I've just preordered a copy of Fight, Magic, Items by Aidan Moher, which is a history of Japanese RPGs in the U.S. I'm friendly with the author, so don't take this as an unbiased recommendation, but it strikes me as book liable to interest some of the people here.
 
Finally finished Careless Love. It was a slog to get through. Before diving into spooky season, I'm going to read The Godfather by Mario Puzo
 
The Troop by Nick Cutter. Let spooky season begin!
very good, although I thought the denouement wasn't really earned, and I thought Cutter got a little carried away with the animal cruelty. Any, going back to He Who Fights With Monsters. Want to finish that before heading into my next spooky read. I'm also planning on working through The New Annotated Dracula by Bram Stoker and Leslie Klinger. It's been a while since I last read Dracula, so I thought I was due for a reread
 

Behemoth

Dostoevsky is immortal!
(he/him/his)
I'm taking another run at Bleak House, which is going much better this time than the last time I attempted it (I'm about 300 pages, which is usually past the point at which I would DNF a book). However, I also couldn't resist starting a reread of Gideon the Ninth to prepare me for Nona. I've also been listening to The Gathering Storm and Murder on the Orient Express, so I've got a lot of narratives banging around in my head. Having too many books going at once is a dangerous gambit: we'll see how this plays out.
Finished Bleak House, which was very good while still evincing Dickens' typical flaws (e.g., passive main characters, shallow and overly-saintly female characters, at times too melodramatic and sermonizing, etc.). But seriously could that dude write. And even on darker books (like Bleak House) I'm always amazed by how funny his stuff is; I laughed out loud multiple times while reading this one.

I also finished my audiobook of Murder on the Orient Express (quite the resolution there) and my reread of Gideon the Ninth (still great; I liked the reread even better because this time through I had an easier time tracking the various characters and their respective motives and motivations). Anyway, on to my reread of Harrow the Ninth!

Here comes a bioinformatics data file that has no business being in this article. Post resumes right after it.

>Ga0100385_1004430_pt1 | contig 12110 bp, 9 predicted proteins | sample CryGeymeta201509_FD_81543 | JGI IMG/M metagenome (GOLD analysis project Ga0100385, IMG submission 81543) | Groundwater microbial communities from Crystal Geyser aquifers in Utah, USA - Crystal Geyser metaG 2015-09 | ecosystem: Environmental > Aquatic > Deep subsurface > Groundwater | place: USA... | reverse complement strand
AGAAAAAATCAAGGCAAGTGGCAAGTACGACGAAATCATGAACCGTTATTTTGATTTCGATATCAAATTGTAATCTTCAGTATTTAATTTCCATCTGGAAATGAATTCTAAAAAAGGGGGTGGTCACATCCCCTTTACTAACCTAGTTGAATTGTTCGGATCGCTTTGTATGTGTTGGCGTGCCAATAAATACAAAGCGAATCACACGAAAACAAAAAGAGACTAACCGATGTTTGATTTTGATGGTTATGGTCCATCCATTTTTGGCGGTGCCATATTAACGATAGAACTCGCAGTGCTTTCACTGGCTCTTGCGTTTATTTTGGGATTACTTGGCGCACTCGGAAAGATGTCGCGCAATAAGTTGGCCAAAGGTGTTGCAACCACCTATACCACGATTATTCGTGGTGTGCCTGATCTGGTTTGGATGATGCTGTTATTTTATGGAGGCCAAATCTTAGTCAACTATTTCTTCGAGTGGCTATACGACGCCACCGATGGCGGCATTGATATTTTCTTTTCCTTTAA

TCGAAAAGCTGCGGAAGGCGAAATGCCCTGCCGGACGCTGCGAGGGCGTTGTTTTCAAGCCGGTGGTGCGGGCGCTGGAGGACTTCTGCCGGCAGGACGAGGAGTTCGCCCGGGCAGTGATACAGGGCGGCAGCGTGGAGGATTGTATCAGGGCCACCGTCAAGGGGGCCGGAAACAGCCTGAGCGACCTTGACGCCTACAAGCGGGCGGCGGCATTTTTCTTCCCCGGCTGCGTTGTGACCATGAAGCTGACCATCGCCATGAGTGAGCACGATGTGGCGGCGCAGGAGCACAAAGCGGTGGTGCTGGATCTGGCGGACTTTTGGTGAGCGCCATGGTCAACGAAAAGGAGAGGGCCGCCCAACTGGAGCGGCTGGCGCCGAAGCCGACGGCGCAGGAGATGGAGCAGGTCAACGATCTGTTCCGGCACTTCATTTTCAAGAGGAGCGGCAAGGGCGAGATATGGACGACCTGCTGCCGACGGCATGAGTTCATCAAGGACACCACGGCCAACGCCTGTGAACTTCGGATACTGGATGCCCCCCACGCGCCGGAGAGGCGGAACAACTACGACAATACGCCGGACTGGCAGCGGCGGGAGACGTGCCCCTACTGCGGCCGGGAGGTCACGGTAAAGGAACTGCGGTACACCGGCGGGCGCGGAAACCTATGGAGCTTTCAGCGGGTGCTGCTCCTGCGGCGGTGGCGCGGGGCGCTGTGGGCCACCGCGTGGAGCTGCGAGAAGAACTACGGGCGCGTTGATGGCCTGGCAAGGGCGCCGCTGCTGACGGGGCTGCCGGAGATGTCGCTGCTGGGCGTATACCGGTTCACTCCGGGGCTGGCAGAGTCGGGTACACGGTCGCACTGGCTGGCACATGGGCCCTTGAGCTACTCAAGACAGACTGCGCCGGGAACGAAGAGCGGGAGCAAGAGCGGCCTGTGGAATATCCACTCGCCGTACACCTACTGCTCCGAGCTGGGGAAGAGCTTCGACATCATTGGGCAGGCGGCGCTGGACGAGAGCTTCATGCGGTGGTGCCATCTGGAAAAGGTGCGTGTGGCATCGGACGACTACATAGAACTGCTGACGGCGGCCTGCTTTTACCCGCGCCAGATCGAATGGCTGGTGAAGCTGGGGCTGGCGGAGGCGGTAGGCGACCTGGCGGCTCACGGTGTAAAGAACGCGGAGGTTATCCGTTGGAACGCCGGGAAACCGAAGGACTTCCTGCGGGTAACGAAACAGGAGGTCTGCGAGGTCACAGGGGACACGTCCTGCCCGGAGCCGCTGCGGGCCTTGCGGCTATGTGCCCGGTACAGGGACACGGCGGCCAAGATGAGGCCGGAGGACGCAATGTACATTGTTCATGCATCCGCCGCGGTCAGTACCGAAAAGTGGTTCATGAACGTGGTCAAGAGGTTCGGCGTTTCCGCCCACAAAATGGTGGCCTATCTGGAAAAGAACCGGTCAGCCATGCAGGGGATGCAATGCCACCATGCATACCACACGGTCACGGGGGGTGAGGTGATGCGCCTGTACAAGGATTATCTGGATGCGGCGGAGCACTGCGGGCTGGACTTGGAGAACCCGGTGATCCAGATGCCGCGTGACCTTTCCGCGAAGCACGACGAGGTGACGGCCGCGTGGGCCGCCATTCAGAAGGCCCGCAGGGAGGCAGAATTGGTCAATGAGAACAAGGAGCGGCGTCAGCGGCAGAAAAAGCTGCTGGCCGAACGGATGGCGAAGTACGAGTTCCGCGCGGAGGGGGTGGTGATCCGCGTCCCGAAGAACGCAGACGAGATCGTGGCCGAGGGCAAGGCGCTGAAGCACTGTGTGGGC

Violentvixen

(She/Her)
Koshersoul by Michael W. Twitty
I am really struggling with this one. It just doesn't seem like the various essays/chapters are connected that strongly? Surprised and kind of bummed.

This however I am absolutely loving. Possibly the most highlighted non-textbook book I've read? Since someone had it on hold I didn't finish it but have ordered my own copy and am excited to continue reading it.
 
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Violentvixen

(She/Her)
Rereading Dante's Inferno for my Classics book club. I don't think we intentionally put this in October when we picked the list, but I'm glad we did as it is vaguely Halloween-ish. Also I just love how vindictive he is, assigning people he doesn't like to various places in hell just because he can. Still one of my favorites.
 

Exposition Owl

Happy Owlidays!
(he/him/his)
Rereading Dante's Inferno for my Classics book club. I don't think we intentionally put this in October when we picked the list, but I'm glad we did as it is vaguely Halloween-ish. Also I just love how vindictive he is, assigning people he doesn't like to various places in hell just because he can. Still one of my favorites.

Who translated the edition you’re reading?
 

Violentvixen

(She/Her)
Who translated the edition you’re reading?
I'm rereading Robin Kirkpatrick's as I already owned it, but most of the club is reading Mark Musa. I thought I had another translation around too but can't track it down.